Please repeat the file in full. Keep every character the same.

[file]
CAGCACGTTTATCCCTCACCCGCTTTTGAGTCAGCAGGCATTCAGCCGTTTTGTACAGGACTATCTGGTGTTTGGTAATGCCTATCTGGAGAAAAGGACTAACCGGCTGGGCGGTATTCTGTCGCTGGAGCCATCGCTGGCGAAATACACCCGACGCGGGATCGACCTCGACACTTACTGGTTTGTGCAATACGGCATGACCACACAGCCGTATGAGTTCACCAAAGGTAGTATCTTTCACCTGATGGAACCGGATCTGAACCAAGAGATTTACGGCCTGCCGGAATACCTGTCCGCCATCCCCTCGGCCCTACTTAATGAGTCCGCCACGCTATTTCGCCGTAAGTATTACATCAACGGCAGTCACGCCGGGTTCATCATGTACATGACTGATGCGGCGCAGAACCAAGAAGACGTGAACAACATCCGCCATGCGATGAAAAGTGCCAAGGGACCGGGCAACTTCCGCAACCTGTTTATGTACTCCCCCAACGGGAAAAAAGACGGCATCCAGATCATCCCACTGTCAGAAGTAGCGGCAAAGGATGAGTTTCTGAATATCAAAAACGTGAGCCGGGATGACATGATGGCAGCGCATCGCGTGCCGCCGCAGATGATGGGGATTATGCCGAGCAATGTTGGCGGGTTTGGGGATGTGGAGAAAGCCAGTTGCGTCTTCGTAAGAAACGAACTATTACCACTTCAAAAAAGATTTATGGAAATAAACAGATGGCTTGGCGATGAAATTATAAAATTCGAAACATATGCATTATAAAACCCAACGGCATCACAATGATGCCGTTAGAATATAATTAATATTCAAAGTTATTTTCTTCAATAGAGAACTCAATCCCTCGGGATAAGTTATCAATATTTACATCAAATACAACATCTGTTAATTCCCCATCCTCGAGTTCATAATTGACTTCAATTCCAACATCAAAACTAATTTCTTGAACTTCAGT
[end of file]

CAGCACGTTTATCCCTCACCCGCTTTTGAGTCAGCAGGCATTCAGCCGTTTTGTACAGGACTATCTGGTGTTTGGTAATGCCTATCTGGAGAAAAGGACTAACCGGCTGGGCGGTATTCTGTCGCTGGAGCCATCGCTGGCGAAATACACCCGACGCGGGATCGACCTCGACACTTACTGGTTTGTGCAATACGGCATGACCACACAGCCGTATGAGTTCACCAAAGGTAGTATCTTTCACCTGATGGAACCGGATCTGAACCAAGAGATTTACGGCCTGCCGGAATACCTGTCCGCCATCCCCTCGGCCCTACTTAATGAGTCCGCCACGCTATTTCGCCGTAAGTATTACATCAACGGCAGTCACGCCGGGTTCATCATGTACATGACTGATGCGGCGCAGAACCAAGAAGACGTGAACAACATCCGCCATGCGATGAAAAGTGCCAAGGGACCGGGCAACTTCCGCAACCTGTTTATGTACTCCCCCAACGGGAAAAAAGACGGCATCCAGATCATCCCACTGTCAGAAGTAGCGGCAAAGGATGAGTTTCTGAATATCAAAAACGTGAGCCGGGATGACATGATGGCAGCGCATCGCGTGCCGCCGCAGATGATGGGGATTATGCCGAGCAATGTTGGCGGGTTTGGGGATGTGGAGAAAGCCAGTTGCGTCTTCGTAAGAAACGAACTATTACCACTTCAAAAAAGATTTATGGAAATAAACAGATGGCTTGGCGATGAAATTATAAAATTCGAAACATATGCATTATAAAACCCAACGGCATCACAATGATGCCGTTAGAATATAATTAATATTCAAAGTTATTTTCTTCAATAGAGAACTCAATCCCTCGGGATAAGTTATCAATATTTACATCAAATACAACATCTGTTAATTCCCCATCCTCGAGTTCATAATTGACTTCAATTCCAACATCAAAACTAATTTCTTGAACTTCAGT